This smaller flange distance, coupled with the fact that TFL lenses will be designed for smaller sensors and hence be less impacted by field-dependent aberrations, means that lenses designed for TFL mount cameras will be higher performing in a smaller package size, and will be more cost-effective.
Lastly, an F-mount is not a threaded mount; rather, it is a bayonet mount. Bayonet mounts are great for photography, as they allow the user of the camera to swap lenses out quickly and efficiently for different scenarios, and allows for the easy integration of electronic features (iris/focus control) since they are a clocked mechanism. However, for the majority of applications in machine vision, these advantages are not really advantages. Lenses are rarely (if ever) replaced, and if they are it is not in a time sensitive manner. Iris control is useful in corner case applications, but it is usually fixed, and relying on servomotors/micro motors with moving parts to focus a lens in a factory environment millions of times is likely going to lead to parts wearing out. The major disadvantage of the bayonet mount, however, is simply the nature of the bayonet mount itself. As sensors grow in size, the amount of allowable tilt of the sensor with respect to the optical axis becomes smaller.
Figure 4 shows how tilt in the image plane with respect to the optical axis impacts larger sensors more. Keeping the tilt numbers small is imperative to ensuring high optical performance, especially given low f/#s, which are required for high resolution applications. The bayonet mount allows for more tilt in the imaging system, and doesn’t pair the lens and camera together in an optimal way.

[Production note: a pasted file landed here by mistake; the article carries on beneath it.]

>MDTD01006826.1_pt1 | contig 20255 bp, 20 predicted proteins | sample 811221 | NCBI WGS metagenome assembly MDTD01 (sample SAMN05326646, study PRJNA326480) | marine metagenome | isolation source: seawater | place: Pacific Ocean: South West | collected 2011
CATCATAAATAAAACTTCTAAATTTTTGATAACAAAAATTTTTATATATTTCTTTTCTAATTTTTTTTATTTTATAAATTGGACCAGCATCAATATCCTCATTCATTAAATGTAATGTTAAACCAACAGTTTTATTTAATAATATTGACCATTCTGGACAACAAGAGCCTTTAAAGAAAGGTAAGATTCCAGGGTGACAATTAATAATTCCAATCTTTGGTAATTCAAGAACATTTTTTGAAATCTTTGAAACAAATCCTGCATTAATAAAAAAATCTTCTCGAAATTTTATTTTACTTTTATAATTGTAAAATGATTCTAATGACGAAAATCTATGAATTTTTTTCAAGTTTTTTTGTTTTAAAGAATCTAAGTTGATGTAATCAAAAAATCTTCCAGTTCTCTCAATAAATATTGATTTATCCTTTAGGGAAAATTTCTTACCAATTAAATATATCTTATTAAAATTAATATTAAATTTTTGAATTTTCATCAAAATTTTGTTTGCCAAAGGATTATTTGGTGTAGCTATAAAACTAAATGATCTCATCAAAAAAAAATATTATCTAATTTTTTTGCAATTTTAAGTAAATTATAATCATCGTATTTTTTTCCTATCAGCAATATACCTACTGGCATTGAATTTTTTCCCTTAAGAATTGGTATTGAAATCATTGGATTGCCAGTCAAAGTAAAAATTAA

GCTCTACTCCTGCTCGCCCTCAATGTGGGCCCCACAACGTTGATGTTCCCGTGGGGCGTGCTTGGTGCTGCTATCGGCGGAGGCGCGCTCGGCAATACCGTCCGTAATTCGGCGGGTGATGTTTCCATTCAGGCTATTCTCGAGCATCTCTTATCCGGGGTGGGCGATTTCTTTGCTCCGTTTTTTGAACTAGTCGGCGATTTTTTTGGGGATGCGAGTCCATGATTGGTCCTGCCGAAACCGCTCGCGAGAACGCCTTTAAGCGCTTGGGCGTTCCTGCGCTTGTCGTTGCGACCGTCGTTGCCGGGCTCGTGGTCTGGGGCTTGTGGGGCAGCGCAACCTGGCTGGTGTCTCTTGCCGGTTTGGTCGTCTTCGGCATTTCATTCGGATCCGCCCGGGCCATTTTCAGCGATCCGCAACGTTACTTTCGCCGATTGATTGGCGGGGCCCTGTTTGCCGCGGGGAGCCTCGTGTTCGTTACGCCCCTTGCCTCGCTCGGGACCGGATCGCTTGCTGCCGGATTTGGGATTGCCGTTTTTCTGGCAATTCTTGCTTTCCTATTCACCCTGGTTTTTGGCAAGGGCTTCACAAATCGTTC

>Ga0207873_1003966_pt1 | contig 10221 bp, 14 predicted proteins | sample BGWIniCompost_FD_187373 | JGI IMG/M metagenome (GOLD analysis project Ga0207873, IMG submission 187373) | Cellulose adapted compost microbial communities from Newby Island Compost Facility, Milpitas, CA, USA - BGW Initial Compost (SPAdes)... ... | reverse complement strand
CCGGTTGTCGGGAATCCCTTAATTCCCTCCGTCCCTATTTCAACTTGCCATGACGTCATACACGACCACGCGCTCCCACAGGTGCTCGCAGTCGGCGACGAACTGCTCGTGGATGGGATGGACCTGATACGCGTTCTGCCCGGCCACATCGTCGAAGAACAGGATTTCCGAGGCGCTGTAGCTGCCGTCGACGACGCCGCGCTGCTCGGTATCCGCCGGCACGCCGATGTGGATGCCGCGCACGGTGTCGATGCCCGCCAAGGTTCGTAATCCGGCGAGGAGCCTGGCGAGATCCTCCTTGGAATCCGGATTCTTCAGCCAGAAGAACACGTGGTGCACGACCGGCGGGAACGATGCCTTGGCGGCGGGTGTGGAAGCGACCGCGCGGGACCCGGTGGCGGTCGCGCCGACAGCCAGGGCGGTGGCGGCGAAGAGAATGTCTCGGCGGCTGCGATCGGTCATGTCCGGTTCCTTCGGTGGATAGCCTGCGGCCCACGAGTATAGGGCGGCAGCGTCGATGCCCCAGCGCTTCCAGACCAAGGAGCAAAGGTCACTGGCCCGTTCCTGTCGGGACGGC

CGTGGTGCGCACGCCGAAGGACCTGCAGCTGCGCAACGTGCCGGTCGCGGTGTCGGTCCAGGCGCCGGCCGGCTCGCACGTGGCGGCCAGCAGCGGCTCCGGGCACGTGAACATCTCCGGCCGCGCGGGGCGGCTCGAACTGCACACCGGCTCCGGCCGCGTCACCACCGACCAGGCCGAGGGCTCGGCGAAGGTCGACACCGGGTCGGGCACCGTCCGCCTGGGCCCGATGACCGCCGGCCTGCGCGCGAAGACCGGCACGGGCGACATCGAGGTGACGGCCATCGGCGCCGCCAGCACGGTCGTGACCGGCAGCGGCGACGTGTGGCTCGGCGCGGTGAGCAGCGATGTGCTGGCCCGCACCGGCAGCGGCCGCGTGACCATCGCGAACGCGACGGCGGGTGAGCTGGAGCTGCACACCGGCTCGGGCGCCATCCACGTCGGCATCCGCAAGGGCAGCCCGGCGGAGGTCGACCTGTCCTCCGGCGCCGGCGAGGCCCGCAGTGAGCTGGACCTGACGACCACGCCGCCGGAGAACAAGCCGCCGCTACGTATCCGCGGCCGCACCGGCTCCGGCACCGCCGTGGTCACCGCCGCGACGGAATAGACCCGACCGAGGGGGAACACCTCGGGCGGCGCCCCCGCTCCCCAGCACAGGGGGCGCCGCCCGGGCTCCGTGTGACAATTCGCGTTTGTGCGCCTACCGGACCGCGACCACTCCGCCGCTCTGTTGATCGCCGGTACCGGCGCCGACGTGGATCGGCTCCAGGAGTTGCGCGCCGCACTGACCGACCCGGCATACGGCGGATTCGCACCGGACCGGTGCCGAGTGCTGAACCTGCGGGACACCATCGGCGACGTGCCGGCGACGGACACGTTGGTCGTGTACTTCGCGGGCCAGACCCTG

Figure 4: Light rays focusing on an imaging sensor. The blue rays represent light at the center of an imaging sensor, green represents the corner of a 1/2” sensor, red represents the corner of a 2/3” sensor, and yellow represents the corner of a 1.1” sensor. Note that the same amount of tilt is more impactful on a larger sensor
With TFL mount lenses being smaller, lighter, less expensive, and higher resolution than F-mount lenses, they are certainly the better choice for APS-C sensors. While the standard is still gaining in popularity in the machine vision marketplace, and it will be some time until they are as ubiquitous as the F-mount, they are a promising new take on the optics and cameras that are used every day. Sensors will, of course, continue to evolve, and camera lenses will continue evolving right along with them. Sensors are already on the market such as the Canon 120 MP sensor that are too large even for a TFL-mount (and more suitable to a TFL-II5), and lenses will need to be designed that can handle these ever-increasing resolution requirements. V&S
- van Hall, Dennis, “History of The Digital Camera and Digital Imaging,” www.digitalkameramuseum.de/en/history (2015)
- Plotner, Tammy, “What is Galileo’s Telescope?,” https://www.universetoday.com/15763/galileos-telescope/ (2016)
- “Thomas Wedgwood Biography - A Pioneer of Photography,” http://www.photographyhistoryfacts.com/photography-inventors/thomas-wedgwood/ (2019)
- Max Reiss, “Notes on the Cos4 Law of Illumination,” J. Opt. Soc. Am. 38, 980-986 (1948)
- The Standardization Committee—Lens Working Group, “TFL Mount and TFL-II Mount Standards and Operational Regulations,” Japan Industrial Imaging Association, 3 (2017)